Posts Tagged ‘Maya Angelou’

Writer’s Mail

Writer’s Mail
September 10, 2014

“There is no greater agony than bearing an untold story inside you.” – Maya Angelou

2nd Tuesday in September. . .
Deb read her children’s story “The Red Bear.”
Katelin suggested changing the last stanza to four lines. Ruth suggested making the seal is small and the lemming large, because a large seal might be too big for a baby polar bear to take down alone. How did the polar bear dye his fur red? Did he roll in blood from his prey? Find dye in a ship wreck? Stole it from a village?

Ruth shared some notes from the writing seminars she attended at Gen Con.
From the seminar “Writing 101:” Some tips on submitting your novel to publishers. Don’t submit until you’ve finished the novel. For traditional publishing, you don’t need to have it edited before submitting. For self-publishing, you need an editor. Submit to one publisher at a time and wait to hear back before submitting to another.

From the seminar “Finding Your Voice:” – Practice, and tap into the emotional wellspring that living your life creates. If you don’t feel a little uncomfortable with what you are writing, you are probably not writing in your voice. Don’t worry about things you’ve read influencing your writing – everything has been done before. Be confident that who you are will come out on the page. Your voice is unique. (more…)


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Writer’s Mail
May 28, 2014

“History, despite its wrenching pain, cannot be unlived, but if faced with courage, need not be lived again.”

– Maya Angelou

Notes from May 27, 2014
Rain pounded on the roof as we gathered at BN West for critiques and other things…

Fifth Tuesday – in progress. We should have a location and a challenge soon! Save the date – Tuesday, July 29th!

July newsletter editor: Ruth Imhoff. Working on an editor for August! (Anyone who wasn’t at the meeting last night who can take on August newsletter duties, please let us know).

We jumped into the critiques with the start of Rebecca Rettenmund’s new story, “Lookout.” Jack noted the short poem would be more effective (and more cat-like) if each line had the same number of beats. Roxanne and Carol liked the cat’s way of speaking, but needed to be introduced to it – perhaps put the description “the hard sheet of water she couldn’t go through” first in the story, then call it Hardwater afterward. Deb found that capitalizing the cat’s words was a bit distracting. Carol didn’t mind it, but suggested consistency – if some are capitalized, all should be capitalized.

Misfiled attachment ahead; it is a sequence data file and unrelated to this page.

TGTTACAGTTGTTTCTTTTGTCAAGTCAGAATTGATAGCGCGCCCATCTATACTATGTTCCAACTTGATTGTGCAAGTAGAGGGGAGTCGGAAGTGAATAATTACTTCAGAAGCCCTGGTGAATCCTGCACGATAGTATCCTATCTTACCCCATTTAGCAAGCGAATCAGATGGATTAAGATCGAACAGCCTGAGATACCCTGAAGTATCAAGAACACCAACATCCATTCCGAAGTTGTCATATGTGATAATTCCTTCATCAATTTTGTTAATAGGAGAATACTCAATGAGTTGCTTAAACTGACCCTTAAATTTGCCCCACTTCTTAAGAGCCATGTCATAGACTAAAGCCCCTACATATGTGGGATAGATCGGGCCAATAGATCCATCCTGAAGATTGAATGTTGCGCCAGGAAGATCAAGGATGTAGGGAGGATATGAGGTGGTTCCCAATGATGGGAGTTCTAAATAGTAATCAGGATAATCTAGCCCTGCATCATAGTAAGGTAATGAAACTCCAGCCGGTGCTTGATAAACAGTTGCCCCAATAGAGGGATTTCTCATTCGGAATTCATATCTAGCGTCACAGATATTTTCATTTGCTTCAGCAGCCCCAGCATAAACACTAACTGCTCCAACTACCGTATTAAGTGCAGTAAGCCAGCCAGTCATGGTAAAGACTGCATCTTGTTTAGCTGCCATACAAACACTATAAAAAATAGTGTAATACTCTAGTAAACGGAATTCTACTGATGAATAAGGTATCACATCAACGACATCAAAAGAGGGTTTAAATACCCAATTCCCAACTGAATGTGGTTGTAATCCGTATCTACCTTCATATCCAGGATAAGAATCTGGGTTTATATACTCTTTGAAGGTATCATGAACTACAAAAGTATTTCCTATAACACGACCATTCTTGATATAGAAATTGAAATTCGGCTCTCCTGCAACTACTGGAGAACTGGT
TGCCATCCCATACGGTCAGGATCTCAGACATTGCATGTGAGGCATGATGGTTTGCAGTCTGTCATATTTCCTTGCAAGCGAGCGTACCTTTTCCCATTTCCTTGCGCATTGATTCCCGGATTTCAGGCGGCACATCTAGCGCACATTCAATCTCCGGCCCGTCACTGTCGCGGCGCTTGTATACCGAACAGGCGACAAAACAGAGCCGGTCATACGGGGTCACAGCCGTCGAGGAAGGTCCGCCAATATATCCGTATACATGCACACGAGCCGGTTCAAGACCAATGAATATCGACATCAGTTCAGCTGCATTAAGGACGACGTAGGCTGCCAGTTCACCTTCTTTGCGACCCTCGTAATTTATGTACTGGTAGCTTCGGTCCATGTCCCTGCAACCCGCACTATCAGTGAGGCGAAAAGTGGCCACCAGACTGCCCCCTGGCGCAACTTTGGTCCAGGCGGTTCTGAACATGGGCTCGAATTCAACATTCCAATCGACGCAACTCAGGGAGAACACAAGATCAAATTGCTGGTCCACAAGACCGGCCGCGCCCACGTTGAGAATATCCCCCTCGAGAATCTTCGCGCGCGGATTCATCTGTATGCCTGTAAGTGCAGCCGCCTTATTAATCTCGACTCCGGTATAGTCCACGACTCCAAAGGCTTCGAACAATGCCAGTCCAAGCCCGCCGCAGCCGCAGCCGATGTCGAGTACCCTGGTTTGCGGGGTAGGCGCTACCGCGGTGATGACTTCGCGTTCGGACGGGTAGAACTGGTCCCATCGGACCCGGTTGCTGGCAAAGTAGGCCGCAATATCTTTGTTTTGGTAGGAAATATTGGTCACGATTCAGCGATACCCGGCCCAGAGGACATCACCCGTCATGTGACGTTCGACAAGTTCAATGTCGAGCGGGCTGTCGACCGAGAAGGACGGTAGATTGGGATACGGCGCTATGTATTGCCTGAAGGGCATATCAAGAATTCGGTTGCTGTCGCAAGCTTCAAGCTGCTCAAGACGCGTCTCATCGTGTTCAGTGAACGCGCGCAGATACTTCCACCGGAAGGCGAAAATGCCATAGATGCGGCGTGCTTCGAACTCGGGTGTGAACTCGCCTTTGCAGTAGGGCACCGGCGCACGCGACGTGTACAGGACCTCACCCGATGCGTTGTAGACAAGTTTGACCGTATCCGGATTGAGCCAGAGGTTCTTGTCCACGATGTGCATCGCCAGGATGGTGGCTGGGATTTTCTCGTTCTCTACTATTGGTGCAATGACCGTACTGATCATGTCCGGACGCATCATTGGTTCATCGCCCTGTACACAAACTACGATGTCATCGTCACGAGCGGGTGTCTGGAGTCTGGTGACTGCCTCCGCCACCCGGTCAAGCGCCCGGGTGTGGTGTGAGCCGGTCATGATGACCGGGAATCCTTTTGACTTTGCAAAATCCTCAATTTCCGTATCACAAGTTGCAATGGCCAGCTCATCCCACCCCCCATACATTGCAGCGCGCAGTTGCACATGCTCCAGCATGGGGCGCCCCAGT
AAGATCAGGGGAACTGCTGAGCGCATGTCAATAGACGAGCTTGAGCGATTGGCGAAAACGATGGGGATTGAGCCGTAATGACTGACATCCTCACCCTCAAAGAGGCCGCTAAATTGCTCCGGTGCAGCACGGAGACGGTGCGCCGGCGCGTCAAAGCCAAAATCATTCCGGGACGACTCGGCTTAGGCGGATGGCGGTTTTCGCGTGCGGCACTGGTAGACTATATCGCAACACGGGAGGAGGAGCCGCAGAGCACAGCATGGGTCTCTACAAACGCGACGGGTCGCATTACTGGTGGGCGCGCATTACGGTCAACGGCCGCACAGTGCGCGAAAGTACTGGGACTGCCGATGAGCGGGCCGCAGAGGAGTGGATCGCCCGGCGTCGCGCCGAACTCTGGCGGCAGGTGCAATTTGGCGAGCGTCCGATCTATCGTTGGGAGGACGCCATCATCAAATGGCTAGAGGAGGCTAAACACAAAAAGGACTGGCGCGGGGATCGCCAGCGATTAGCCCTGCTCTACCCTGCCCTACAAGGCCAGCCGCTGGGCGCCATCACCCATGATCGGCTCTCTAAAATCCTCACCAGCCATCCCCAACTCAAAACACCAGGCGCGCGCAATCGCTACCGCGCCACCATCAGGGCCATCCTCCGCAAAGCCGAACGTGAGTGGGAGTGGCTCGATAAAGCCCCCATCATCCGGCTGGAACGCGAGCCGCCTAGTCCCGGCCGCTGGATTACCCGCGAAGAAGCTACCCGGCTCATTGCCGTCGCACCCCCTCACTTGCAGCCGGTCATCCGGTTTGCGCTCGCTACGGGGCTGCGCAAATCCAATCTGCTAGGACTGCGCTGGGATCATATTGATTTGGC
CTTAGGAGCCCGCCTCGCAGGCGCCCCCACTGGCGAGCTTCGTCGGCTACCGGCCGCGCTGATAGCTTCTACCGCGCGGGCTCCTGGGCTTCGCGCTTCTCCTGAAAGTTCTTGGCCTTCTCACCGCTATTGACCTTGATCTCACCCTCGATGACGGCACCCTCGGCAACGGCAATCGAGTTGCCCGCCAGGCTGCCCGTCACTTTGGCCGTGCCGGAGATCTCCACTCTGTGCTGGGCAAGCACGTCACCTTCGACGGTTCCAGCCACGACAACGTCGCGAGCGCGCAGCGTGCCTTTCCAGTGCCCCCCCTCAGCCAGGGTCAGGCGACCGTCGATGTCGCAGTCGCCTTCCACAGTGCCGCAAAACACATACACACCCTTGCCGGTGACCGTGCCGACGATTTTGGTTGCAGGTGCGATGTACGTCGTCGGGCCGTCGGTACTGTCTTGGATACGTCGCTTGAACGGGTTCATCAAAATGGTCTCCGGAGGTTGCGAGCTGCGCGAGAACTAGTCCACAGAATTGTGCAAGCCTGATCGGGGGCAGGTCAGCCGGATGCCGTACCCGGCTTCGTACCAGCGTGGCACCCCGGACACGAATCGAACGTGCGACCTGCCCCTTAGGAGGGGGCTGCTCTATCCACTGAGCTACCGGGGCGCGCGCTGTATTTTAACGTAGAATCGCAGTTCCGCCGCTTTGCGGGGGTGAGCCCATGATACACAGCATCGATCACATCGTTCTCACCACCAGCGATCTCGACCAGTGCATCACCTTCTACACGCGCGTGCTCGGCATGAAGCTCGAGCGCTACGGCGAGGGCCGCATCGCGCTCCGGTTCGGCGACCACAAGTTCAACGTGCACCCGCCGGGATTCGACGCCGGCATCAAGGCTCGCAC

Jack Freiburger brought in three poems, but we concentrated on “God Hunger.” Katelin recognized the disconnect Jack described between that one poem and the others. It’s different, but not sure how. Others were more symbolic and general, this one is more direct. Ruth said it felt like it covered a longer time period, while the other poems were more in the moment. Carol appreciated the more direct approach of the poem, and suggested that “isle” might be “aisle” instead.

Carol Hornung read a scene from Ghost of Heffron College. Jen wanted more showing and less telling. Thought the keys were mentioned a little too often. Perhaps more of a reaction from Kyle when he gets to the room. Watch the continuity – the guy didn’t actually break into the room, so violation may not be the right word. A few too many descriptive words that could be cut. Deb liked the dialog, thought it was very “college-y.”

Deb Kellerman started a new story, Aquila. Rebecca thought the description of the surroundings fell in the wrong place – maybe scatter the lines of description within the action. Jen suggested a new paragraph there, to set it apart. Also, watch the pov, keep each character within their own paragraphs. Carol liked the description of what was going on, but had to wonder after a while, WHY were they fighting? Deb explained there’s something mystical about this particular spot that’s part of it. Need to bring that out a bit more. (more…)

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